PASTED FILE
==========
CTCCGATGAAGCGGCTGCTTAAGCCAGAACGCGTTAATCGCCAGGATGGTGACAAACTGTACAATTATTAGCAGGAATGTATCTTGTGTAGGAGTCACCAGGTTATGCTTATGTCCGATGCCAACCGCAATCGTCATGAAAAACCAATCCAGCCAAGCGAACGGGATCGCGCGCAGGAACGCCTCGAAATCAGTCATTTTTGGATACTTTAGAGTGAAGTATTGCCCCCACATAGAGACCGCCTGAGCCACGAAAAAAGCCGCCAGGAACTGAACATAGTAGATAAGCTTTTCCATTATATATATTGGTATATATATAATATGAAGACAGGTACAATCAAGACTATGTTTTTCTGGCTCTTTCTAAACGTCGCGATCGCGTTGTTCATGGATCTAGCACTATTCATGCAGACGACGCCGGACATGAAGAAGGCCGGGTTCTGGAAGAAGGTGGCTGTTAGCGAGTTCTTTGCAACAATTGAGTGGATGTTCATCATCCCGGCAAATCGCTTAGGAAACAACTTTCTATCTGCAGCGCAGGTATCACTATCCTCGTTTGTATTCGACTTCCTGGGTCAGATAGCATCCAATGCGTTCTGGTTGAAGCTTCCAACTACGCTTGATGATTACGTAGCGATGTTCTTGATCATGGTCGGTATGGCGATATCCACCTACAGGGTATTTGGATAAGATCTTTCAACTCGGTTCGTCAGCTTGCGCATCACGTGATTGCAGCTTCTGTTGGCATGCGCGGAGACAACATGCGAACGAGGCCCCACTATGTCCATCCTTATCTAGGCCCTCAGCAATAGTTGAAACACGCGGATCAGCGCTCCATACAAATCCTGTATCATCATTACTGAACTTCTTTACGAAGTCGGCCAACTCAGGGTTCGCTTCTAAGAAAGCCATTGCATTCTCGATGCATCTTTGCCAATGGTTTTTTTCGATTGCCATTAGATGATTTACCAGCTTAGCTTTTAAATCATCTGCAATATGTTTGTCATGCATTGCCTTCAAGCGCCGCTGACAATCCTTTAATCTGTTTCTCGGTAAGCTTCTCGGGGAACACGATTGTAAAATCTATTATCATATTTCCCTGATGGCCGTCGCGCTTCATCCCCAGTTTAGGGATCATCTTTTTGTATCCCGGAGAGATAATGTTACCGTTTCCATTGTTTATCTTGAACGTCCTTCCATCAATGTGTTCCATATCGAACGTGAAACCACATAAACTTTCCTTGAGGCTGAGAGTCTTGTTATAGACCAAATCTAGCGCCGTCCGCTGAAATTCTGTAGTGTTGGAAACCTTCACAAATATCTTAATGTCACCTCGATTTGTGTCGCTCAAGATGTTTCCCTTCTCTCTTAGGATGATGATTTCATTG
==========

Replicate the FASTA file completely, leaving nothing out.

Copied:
CTCCGATGAAGCGGCTGCTTAAGCCAGAACGCGTTAATCGCCAGGATGGTGACAAACTGTACAATTATTAGCAGGAATGTATCTTGTGTAGGAGTCACCAGGTTATGCTTATGTCCGATGCCAACCGCAATCGTCATGAAAAACCAATCCAGCCAAGCGAACGGGATCGCGCGCAGGAACGCCTCGAAATCAGTCATTTTTGGATACTTTAGAGTGAAGTATTGCCCCCACATAGAGACCGCCTGAGCCACGAAAAAAGCCGCCAGGAACTGAACATAGTAGATAAGCTTTTCCATTATATATATTGGTATATATATAATATGAAGACAGGTACAATCAAGACTATGTTTTTCTGGCTCTTTCTAAACGTCGCGATCGCGTTGTTCATGGATCTAGCACTATTCATGCAGACGACGCCGGACATGAAGAAGGCCGGGTTCTGGAAGAAGGTGGCTGTTAGCGAGTTCTTTGCAACAATTGAGTGGATGTTCATCATCCCGGCAAATCGCTTAGGAAACAACTTTCTATCTGCAGCGCAGGTATCACTATCCTCGTTTGTATTCGACTTCCTGGGTCAGATAGCATCCAATGCGTTCTGGTTGAAGCTTCCAACTACGCTTGATGATTACGTAGCGATGTTCTTGATCATGGTCGGTATGGCGATATCCACCTACAGGGTATTTGGATAAGATCTTTCAACTCGGTTCGTCAGCTTGCGCATCACGTGATTGCAGCTTCTGTTGGCATGCGCGGAGACAACATGCGAACGAGGCCCCACTATGTCCATCCTTATCTAGGCCCTCAGCAATAGTTGAAACACGCGGATCAGCGCTCCATACAAATCCTGTATCATCATTACTGAACTTCTTTACGAAGTCGGCCAACTCAGGGTTCGCTTCTAAGAAAGCCATTGCATTCTCGATGCATCTTTGCCAATGGTTTTTTTCGATTGCCATTAGATGATTTACCAGCTTAGCTTTTAAATCATCTGCAATATGTTTGTCATGCATTGCCTTCAAGCGCCGCTGACAATCCTTTAATCTGTTTCTCGGTAAGCTTCTCGGGGAACACGATTGTAAAATCTATTATCATATTTCCCTGATGGCCGTCGCGCTTCATCCCCAGTTTAGGGATCATCTTTTTGTATCCCGGAGAGATAATGTTACCGTTTCCATTGTTTATCTTGAACGTCCTTCCATCAATGTGTTCCATATCGAACGTGAAACCACATAAACTTTCCTTGAGGCTGAGAGTCTTGTTATAGACCAAATCTAGCGCCGTCCGCTGAAATTCTGTAGTGTTGGAAACCTTCACAAATATCTTAATGTCACCTCGATTTGTGTCGCTCAAGATGTTTCCCTTCTCTCTTAGGATGATGATTTCATTG